I read this as part of a collection of books, entitled Magic. It turns out it is the first two books in a trilogy.
Book 1, The Given
For over one hundred years the Civic Order and the Alchemic Order have held a shaky truce, peppered by violence and mistrust. But when Koa, a Civilian-born insurgency, bombs an Alchemist summit, the truce is shattered. Now, Koa is rising. War is coming. And all sixteen-year-old Zeika Anon can do is keep moving as she watches the lords of alchemy slowly overtake her home.
But when clashes between Koa and the Alchemic Order put a final, deadly squeeze on the remaining Civilian territories, Zeika finds herself in the crosshairs of fate. She must walk the line between survival and rebellion against the Alchemists. On one side of the line awaits death. On the other, the betrayal of her civilization, her loyalties, and herself.
Book 2 The Taken
If Zeika Anon didn’t know she was screwed before, she definitely knows now. Between Azures, Koa, Sal Morgan, and the delightful demonic “newcomers” to her Demesne, Zeika finds herself pinned, enemies on all sides. And yet a hidden route, one only she can take, may be the only way to escape the insanity and death that awaits her at every turn.
But as her government succumbs to the pressure of the Alchemical Order, a catch-22 kicks off a different journey that Zeika loathes to take. A journey that will force her to expose who she really is, unite with a hated enemy, face deadly adversaries, and abandon the people she loves the most.
The freedom she wants must be TAKEN… and she must do it before the Azures— and a man who fancies himself a god— take her first.
It tells of a dystopian world after something called the Cataclysm has occurred. We are never told what this was and why it produced such a terrible world.
The world is divided into the Haves—the Azures—and the Have-nots—the Civilians. There is also a group called the Alchemists, who have magic, and who come exclusively from the Azure class.
The Ghosts of Koa, in the title, are a group of insurgents who are trying to wreck the current situation.
The main characters are sixteen-year-old Ezekiel, known as Zeika and her five-year-old sister, Manja. Zeika feels a great responsibility to her sister as their mother is addicted to drugs and their father is away. The child is also unwell.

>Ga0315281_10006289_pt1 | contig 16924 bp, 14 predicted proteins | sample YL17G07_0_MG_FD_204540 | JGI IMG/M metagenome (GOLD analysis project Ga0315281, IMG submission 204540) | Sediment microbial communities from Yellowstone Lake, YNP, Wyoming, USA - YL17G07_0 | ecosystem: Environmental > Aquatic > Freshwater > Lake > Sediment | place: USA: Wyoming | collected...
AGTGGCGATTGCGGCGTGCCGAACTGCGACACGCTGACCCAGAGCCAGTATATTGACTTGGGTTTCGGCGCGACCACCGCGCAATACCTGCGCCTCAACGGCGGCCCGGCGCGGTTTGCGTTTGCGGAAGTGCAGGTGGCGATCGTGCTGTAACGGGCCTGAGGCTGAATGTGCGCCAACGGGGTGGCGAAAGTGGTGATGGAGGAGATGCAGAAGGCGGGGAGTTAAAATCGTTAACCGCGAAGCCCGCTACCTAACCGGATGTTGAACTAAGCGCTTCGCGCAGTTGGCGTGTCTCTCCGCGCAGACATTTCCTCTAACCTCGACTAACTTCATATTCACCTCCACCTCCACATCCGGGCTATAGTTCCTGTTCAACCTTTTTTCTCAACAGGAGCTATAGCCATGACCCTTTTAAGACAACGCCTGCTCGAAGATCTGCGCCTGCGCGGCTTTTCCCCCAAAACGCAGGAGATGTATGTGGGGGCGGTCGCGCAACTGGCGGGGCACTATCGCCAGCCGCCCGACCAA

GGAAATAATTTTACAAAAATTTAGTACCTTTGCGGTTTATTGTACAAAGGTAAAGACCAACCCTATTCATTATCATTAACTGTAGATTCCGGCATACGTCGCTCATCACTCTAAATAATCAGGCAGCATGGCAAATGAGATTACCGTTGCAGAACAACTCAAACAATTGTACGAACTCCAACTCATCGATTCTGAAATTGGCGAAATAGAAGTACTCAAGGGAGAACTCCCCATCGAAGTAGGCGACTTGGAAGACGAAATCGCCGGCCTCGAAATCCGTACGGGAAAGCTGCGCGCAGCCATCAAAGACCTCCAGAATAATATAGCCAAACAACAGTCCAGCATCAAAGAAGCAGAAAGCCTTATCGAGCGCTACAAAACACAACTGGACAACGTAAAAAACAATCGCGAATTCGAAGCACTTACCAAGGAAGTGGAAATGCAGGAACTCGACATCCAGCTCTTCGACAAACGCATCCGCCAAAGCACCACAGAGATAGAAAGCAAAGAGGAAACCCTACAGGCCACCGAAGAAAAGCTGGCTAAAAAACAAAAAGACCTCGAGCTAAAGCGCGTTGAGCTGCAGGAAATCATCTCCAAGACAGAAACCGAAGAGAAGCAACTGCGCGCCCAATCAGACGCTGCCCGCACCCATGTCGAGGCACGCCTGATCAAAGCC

It is Manja I have the biggest problem with. We learn (later) that her illness is haemophilia. Now that is a sex-linked illness and is VERY rare in females. In fact, it can only be passed to a female if the mother is a carrier and the father a haemophiliac. Since Manja’s father is portrayed as a large, healthy man, working in the mines, I do not think he has this disease.
The other problem I have with Manja is that she does not sound, nor act like a five-year-old. Yes, she’s a genius, but still—even geniuses of five don’t sound quite as grown up as Manja.
I also have a problem with Zeika’s name. As far as I am concerned, Ezekiel is a male name. (Remember the prophet in the Old Testament?)
The other main character is an Azure who takes an interest in Zeika and Manja. He has a mysterious background that we gradually disconer more about in the course of the story.
The writing is not of the best. There are quite a lot of errors, both gramatically and in word usage. One example that annoyed me entensely was that he does not know the difference between ‘to lay’ and ‘to lie’. He uses ‘to lay’ all the way through, even when it should have been ‘to lie’. Stylistically, it is not good in a number of places, although not all through.
Although I enjoyed the story in the main, there were a number of things that Colby R. Rice did not explain. For example, he talks about the Demesnes. Now that’s clear, but he also talks about the Protected. Are these the same as the civic demesnes or just some of them, or something different altogether?
He mentions people he called ‘wolf-moons’, but gives no explanation as to what these people are until nearly the end of the second book, when it just happens that he mentions it almost in passing.
There are one of two other things I found confusing, especially what The Collapse was and how it ended up in such a dystopian world.
I am giving the book 3 stars ***. Although I enjoyed the story, and would like to know how it ends, the confusions and factual errors lose it one star, and the grammar and word usage loses it another.
All three books are available on Amazon.
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